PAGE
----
Symfony has a HTTP client which differ from other clients like Guzzle, Buzz or clients from the HTTPlug organization. Symfony’s HTTP client is asynchronous by default. Using asynchronous anything is strange in PHP but there is no magic. The asynchronous part in any PHP HTTP client is achieved with help from cURL.
Asynchronous by default means that we are only making the HTTP request when we actually need data from the response. This allow us to start multiple requests and let cURL execute them in parallel.
Consider a server that take one second to reply.
The code above will take just more than one second to execute all the HTTP requests and read the response. .
The following code will make the requests in serial.
I hope this illustrate why Symfony’s HTTP client is super cool. This is of course achievable in other clients but Symfony has built their client with asynchronous in its foundation.
How about caching responses?
If some of these 100 requests have been executed previously, we could reduce the number of HTTP requests by using cache. How could we leverage caching with these parallel requests?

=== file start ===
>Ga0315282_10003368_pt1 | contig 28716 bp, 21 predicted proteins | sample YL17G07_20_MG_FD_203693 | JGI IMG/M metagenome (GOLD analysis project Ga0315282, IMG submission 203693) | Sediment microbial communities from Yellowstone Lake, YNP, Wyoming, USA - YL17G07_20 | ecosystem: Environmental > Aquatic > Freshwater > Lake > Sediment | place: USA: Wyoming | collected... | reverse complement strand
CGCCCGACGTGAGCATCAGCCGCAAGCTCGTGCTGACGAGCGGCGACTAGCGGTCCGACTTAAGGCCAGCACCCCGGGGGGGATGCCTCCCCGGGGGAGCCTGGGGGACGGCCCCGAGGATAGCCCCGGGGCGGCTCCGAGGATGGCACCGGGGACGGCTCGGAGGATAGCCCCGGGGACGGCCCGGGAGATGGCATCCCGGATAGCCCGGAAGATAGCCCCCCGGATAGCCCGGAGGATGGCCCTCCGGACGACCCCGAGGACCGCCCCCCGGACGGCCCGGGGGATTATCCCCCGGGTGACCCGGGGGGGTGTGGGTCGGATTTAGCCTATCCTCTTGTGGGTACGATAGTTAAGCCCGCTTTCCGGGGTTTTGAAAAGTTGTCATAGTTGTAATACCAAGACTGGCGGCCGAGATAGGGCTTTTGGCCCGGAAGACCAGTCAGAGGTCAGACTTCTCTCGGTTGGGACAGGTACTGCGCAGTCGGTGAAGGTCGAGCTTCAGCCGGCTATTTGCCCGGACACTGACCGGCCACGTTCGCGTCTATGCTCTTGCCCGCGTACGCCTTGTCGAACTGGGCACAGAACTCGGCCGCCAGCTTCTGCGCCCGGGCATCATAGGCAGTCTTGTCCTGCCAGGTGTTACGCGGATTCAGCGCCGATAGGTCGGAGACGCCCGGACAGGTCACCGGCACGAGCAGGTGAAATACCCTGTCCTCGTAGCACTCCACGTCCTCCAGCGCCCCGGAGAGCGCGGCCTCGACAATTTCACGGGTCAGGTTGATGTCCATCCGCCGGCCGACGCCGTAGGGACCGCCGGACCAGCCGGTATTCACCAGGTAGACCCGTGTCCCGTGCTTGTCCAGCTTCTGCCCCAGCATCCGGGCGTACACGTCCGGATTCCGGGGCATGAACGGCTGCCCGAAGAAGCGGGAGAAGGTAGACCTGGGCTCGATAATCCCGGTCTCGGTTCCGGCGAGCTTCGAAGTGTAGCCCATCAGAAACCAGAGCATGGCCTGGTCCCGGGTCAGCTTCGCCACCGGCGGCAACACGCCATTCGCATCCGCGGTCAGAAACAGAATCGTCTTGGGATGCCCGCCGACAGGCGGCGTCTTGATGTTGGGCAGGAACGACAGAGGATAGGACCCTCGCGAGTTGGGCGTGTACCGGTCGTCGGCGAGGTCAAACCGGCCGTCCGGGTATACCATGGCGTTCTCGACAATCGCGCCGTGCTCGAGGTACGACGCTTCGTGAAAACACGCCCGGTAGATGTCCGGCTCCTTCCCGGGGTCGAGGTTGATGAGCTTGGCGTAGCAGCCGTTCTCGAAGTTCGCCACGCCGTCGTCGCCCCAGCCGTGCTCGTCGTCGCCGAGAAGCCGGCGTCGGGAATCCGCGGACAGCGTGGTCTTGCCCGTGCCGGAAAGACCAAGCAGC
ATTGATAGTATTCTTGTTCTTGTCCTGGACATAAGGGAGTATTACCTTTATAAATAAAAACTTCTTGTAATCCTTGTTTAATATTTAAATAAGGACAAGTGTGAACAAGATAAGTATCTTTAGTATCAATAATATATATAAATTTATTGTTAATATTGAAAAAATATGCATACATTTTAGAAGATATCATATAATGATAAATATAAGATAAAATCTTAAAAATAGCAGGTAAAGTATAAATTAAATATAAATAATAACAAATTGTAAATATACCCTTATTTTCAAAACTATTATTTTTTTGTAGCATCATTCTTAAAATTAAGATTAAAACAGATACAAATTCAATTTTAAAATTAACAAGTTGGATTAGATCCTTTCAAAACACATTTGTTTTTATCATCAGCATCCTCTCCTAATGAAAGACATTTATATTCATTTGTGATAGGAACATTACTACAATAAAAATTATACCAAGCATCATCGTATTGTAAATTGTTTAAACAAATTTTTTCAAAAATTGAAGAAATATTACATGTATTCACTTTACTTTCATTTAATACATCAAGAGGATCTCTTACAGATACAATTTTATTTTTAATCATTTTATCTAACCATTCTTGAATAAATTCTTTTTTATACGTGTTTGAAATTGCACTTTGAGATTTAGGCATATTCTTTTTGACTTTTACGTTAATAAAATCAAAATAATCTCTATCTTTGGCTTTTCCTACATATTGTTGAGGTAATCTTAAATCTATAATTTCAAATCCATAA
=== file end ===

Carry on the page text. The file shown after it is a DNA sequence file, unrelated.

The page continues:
The recommended way is to use the
CachingHttpClient, that will respect all cache headers sent by the server
(See the documentation). If
you want more control or ignore the servers header we must use a more custom approach. This could be a good solution when you
are caching responses from a paid API (ie Google Translate).
The general idea is to first look in the cache, if there is a cache miss, we start the request. Then we loop over all the cache misses and fetch the response to store them in cache for later use.
The full example looks like this.
At first, this might seam to be a complex setup with a lot of things happening. Im not yet sure how to simplify this and make the code more easy to read. . The code example works as a good template for future customizations. In a real world project you would probably use different cache lengths types depending on what response code you get. We would also need error handling and maybe response hydration.
I hope this post gave some inspiration what you could use with the Symfony HTTP client.